All this month we will be taking a look at what a changing climate means to Agriculture. The ten regional USDA Climate Hubs were established to synthesize and translate climate science and research into easily understood products and tools that land managers can use to make climate-informed decisions. The Hubs work at the regional level with an extensive network of trusted USDA agency partners, technical service providers, University collaborators, and private sector advisers to ensure they have the information they need to respond to producers that are dealing with the effects of a variable climate. USDA's Climate Hubs are part of our broad commitment to developing the next generation of climate solutions, so that our agricultural leaders have the modern technologies and tools they need to adapt and succeed in the face of a changing climate.
The Department of Agriculture and Department of Defense have an extensive relationship coordinating land management activities, and are now working together to cope with the pressures of climate change. The USDA Forest Service Climate Change Resource Center (CCRC) and the USDA Northern Forests Climate Hub (NFCH) are partnering with the Department of Defense (DoD) to present information on climate change and ecosystem response during environmental and natural resource training courses to better enable DoD mission success through practical approaches to climate adaptation.
Since 2015, the CCRC and NFCH have presented information at five environmental courses. Course attendees are a mix of officers and civilians from multiple military installations and branches. The CCRC facilitates a viewing of its education module, Climate Change Science and Modeling: What You Need to Know, to start participants off with a basic understanding of climate change science. Next they’re taught information on regional climate change effects, how to incorporate climate change into planning, where to find tools that can help (such as the USDA Climate Hubs Tool Shed), and how they can find climate change experts.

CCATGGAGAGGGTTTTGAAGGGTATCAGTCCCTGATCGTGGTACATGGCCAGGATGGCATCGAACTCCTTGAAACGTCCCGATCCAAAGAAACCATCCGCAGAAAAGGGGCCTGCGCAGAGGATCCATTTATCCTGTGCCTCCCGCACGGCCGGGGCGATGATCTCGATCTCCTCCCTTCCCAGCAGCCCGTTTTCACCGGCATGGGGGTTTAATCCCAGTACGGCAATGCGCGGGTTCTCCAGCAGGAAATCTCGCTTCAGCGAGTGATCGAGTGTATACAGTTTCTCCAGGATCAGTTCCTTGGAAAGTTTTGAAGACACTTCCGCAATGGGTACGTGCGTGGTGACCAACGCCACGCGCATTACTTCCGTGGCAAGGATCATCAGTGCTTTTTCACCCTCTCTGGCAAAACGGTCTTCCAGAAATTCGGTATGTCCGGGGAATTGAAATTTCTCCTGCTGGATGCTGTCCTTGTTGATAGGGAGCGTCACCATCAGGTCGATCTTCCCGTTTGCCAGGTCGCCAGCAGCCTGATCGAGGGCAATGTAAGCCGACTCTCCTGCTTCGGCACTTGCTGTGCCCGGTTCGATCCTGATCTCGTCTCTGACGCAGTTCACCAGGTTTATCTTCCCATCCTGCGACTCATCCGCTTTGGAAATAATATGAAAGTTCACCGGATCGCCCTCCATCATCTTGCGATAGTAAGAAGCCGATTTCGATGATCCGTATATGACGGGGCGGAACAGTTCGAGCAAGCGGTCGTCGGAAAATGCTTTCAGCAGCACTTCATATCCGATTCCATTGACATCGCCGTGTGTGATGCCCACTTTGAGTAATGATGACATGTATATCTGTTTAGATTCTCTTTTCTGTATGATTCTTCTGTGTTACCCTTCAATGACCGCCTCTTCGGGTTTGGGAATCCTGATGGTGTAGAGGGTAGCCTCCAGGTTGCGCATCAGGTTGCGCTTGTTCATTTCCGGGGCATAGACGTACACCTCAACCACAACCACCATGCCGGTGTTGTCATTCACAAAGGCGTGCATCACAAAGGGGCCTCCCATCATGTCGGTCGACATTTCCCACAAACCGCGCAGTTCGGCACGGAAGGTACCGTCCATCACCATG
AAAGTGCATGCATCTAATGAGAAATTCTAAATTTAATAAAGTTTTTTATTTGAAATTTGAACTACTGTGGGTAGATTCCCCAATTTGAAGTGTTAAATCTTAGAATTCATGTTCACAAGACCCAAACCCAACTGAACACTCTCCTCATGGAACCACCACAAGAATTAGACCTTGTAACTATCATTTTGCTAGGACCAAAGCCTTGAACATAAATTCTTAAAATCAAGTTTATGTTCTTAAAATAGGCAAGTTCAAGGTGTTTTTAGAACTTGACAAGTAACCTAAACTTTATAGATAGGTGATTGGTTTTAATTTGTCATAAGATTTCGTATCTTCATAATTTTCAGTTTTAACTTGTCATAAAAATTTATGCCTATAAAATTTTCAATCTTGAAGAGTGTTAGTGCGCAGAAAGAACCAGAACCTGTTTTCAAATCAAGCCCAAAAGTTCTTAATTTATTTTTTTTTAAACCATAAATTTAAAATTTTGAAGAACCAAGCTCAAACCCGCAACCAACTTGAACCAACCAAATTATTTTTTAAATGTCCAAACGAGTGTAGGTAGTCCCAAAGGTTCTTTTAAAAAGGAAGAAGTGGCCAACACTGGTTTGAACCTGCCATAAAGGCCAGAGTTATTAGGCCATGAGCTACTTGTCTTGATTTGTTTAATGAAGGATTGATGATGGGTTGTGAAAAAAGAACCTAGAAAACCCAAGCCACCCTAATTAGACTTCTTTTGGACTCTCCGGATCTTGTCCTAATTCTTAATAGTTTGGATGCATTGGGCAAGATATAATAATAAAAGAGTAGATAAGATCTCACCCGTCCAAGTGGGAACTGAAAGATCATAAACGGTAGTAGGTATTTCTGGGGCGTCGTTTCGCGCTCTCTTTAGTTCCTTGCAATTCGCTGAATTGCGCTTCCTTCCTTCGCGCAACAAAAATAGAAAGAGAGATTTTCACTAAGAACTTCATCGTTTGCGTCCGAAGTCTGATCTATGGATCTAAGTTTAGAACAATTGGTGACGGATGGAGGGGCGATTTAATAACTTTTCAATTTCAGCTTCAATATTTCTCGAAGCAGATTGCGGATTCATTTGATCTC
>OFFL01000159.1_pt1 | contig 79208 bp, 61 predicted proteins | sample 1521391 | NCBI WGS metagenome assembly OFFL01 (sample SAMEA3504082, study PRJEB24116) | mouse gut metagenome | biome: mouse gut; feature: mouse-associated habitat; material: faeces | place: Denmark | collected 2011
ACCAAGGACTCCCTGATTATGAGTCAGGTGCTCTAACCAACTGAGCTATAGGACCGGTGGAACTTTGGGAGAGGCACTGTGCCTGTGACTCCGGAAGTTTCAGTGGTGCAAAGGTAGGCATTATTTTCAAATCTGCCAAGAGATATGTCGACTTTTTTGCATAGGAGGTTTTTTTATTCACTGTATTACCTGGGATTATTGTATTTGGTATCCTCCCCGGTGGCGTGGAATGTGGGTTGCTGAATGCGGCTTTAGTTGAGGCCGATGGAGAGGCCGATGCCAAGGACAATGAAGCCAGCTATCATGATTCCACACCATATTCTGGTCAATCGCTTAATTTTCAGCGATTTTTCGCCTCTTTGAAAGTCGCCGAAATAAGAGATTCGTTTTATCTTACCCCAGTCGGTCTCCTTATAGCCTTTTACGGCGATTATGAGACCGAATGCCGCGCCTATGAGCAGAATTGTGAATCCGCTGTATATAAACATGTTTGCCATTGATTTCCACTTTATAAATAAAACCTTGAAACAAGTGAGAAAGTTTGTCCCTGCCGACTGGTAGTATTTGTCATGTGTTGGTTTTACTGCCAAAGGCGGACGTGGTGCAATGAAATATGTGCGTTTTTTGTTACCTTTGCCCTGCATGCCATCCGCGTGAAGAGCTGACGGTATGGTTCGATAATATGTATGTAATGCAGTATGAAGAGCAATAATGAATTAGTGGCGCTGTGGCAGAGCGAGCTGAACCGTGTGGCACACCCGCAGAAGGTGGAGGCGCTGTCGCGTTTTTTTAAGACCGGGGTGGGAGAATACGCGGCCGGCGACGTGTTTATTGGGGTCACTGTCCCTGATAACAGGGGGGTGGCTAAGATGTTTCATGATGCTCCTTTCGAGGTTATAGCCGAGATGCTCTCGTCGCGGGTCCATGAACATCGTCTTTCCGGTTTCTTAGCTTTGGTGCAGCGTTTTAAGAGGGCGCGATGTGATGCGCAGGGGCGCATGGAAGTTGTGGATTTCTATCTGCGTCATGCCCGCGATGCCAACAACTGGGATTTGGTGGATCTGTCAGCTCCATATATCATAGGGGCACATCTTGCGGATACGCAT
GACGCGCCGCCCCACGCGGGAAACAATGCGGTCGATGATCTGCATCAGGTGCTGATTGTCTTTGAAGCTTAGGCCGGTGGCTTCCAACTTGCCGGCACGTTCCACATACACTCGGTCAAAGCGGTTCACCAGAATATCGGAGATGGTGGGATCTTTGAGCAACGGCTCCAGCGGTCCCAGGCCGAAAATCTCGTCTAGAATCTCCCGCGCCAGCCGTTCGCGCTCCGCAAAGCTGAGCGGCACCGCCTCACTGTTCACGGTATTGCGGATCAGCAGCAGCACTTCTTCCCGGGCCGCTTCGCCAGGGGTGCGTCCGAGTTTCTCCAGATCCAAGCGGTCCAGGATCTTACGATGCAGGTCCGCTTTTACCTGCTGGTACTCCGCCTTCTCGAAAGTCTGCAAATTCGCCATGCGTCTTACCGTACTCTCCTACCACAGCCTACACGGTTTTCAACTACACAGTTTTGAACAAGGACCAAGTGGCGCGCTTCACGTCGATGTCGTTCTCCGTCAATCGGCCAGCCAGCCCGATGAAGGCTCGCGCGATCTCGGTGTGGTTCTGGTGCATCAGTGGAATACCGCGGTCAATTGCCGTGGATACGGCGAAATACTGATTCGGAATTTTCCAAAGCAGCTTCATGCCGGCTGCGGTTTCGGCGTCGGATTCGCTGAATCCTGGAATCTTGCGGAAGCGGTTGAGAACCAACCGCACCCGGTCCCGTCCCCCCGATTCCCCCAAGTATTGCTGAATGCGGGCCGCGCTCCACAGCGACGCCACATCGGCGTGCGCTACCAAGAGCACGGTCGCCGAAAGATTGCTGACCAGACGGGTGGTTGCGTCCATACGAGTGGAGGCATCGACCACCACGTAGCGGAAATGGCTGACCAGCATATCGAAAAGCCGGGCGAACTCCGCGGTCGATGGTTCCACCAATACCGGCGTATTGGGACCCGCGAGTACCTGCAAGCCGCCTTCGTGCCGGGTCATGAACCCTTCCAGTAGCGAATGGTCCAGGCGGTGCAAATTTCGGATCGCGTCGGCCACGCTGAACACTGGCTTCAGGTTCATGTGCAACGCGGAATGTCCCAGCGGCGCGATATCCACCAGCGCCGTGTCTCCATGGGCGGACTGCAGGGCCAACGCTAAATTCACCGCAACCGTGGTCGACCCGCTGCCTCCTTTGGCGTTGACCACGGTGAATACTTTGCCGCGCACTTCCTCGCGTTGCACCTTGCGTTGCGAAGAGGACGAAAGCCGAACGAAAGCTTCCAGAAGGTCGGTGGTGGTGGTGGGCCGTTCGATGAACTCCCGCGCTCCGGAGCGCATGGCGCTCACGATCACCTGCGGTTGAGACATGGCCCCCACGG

Building on the success of this partnership, the NFCH recently expanded to co-host climate change adaptation workshops for DoD natural resource training courses, using regional climate change expertise from the USDA Climate Hubs and other partners. DoD natural resource managers are exposed to a variety of topics related to climate change impacts in their region, including discussions of climate change effects on management decisions, and spending time discussing and developing adaptation tactics. Among workshop resources are the Northern Institute of Applied Climate Science’s Forest Adaptation Resources, Adaptation Partners’ Climate Change Adaptation Library, and the USDA Climate Hubs’ Regional Vulnerability Assessments. The first two workshops were held earlier this year, with half-day sessions at Joint Base Lewis-McChord, WA, and another in San Antonio, TX.
The USDA Climate Hubs are pleased to support the DoD in their land management training and look forward to continued partnership.